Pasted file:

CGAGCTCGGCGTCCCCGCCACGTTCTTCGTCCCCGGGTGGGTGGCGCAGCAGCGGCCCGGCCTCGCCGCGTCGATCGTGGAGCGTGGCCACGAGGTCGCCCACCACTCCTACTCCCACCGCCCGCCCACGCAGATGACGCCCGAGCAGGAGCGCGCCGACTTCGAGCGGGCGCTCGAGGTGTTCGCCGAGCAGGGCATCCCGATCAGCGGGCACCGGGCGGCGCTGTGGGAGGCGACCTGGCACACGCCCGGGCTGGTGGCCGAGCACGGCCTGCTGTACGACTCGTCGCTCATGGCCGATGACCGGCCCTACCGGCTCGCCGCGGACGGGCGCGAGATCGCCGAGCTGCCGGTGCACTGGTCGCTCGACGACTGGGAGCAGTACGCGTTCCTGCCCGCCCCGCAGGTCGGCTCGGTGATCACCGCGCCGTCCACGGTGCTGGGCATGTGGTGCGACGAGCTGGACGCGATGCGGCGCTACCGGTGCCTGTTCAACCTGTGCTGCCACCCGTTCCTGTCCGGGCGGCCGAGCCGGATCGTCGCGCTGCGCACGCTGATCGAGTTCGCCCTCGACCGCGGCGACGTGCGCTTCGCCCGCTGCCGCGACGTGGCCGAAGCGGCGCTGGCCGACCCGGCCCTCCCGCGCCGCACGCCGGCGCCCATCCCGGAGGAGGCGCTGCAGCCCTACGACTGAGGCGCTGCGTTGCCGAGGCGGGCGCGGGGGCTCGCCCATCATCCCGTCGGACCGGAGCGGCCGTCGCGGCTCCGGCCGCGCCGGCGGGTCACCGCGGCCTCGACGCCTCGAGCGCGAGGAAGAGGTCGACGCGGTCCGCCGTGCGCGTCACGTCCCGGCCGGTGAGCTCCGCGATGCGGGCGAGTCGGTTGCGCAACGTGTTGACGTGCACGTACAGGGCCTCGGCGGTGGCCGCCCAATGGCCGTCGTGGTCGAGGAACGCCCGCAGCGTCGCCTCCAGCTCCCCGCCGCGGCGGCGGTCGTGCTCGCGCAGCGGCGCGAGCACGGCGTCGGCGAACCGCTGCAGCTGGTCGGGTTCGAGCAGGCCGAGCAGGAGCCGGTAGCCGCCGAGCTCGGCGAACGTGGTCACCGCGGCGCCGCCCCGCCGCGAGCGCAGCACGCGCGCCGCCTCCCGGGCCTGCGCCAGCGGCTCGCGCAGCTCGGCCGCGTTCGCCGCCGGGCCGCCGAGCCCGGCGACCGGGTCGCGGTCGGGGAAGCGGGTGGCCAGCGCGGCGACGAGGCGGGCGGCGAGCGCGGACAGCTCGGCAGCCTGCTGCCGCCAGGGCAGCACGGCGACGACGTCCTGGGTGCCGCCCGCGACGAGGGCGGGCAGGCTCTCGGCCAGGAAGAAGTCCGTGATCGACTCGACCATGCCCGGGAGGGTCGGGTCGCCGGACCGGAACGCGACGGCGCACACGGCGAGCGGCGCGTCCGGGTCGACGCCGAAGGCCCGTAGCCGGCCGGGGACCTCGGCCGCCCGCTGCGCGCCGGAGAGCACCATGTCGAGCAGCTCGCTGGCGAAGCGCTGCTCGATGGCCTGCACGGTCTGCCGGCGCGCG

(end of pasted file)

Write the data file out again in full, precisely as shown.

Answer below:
CGAGCTCGGCGTCCCCGCCACGTTCTTCGTCCCCGGGTGGGTGGCGCAGCAGCGGCCCGGCCTCGCCGCGTCGATCGTGGAGCGTGGCCACGAGGTCGCCCACCACTCCTACTCCCACCGCCCGCCCACGCAGATGACGCCCGAGCAGGAGCGCGCCGACTTCGAGCGGGCGCTCGAGGTGTTCGCCGAGCAGGGCATCCCGATCAGCGGGCACCGGGCGGCGCTGTGGGAGGCGACCTGGCACACGCCCGGGCTGGTGGCCGAGCACGGCCTGCTGTACGACTCGTCGCTCATGGCCGATGACCGGCCCTACCGGCTCGCCGCGGACGGGCGCGAGATCGCCGAGCTGCCGGTGCACTGGTCGCTCGACGACTGGGAGCAGTACGCGTTCCTGCCCGCCCCGCAGGTCGGCTCGGTGATCACCGCGCCGTCCACGGTGCTGGGCATGTGGTGCGACGAGCTGGACGCGATGCGGCGCTACCGGTGCCTGTTCAACCTGTGCTGCCACCCGTTCCTGTCCGGGCGGCCGAGCCGGATCGTCGCGCTGCGCACGCTGATCGAGTTCGCCCTCGACCGCGGCGACGTGCGCTTCGCCCGCTGCCGCGACGTGGCCGAAGCGGCGCTGGCCGACCCGGCCCTCCCGCGCCGCACGCCGGCGCCCATCCCGGAGGAGGCGCTGCAGCCCTACGACTGAGGCGCTGCGTTGCCGAGGCGGGCGCGGGGGCTCGCCCATCATCCCGTCGGACCGGAGCGGCCGTCGCGGCTCCGGCCGCGCCGGCGGGTCACCGCGGCCTCGACGCCTCGAGCGCGAGGAAGAGGTCGACGCGGTCCGCCGTGCGCGTCACGTCCCGGCCGGTGAGCTCCGCGATGCGGGCGAGTCGGTTGCGCAACGTGTTGACGTGCACGTACAGGGCCTCGGCGGTGGCCGCCCAATGGCCGTCGTGGTCGAGGAACGCCCGCAGCGTCGCCTCCAGCTCCCCGCCGCGGCGGCGGTCGTGCTCGCGCAGCGGCGCGAGCACGGCGTCGGCGAACCGCTGCAGCTGGTCGGGTTCGAGCAGGCCGAGCAGGAGCCGGTAGCCGCCGAGCTCGGCGAACGTGGTCACCGCGGCGCCGCCCCGCCGCGAGCGCAGCACGCGCGCCGCCTCCCGGGCCTGCGCCAGCGGCTCGCGCAGCTCGGCCGCGTTCGCCGCCGGGCCGCCGAGCCCGGCGACCGGGTCGCGGTCGGGGAAGCGGGTGGCCAGCGCGGCGACGAGGCGGGCGGCGAGCGCGGACAGCTCGGCAGCCTGCTGCCGCCAGGGCAGCACGGCGACGACGTCCTGGGTGCCGCCCGCGACGAGGGCGGGCAGGCTCTCGGCCAGGAAGAAGTCCGTGATCGACTCGACCATGCCCGGGAGGGTCGGGTCGCCGGACCGGAACGCGACGGCGCACACGGCGAGCGGCGCGTCCGGGTCGACGCCGAAGGCCCGTAGCCGGCCGGGGACCTCGGCCGCCCGCTGCGCGCCGGAGAGCACCATGTCGAGCAGCTCGCTGGCGAAGCGCTGCTCGATGGCCTGCACGGTCTGCCGGCGCGCG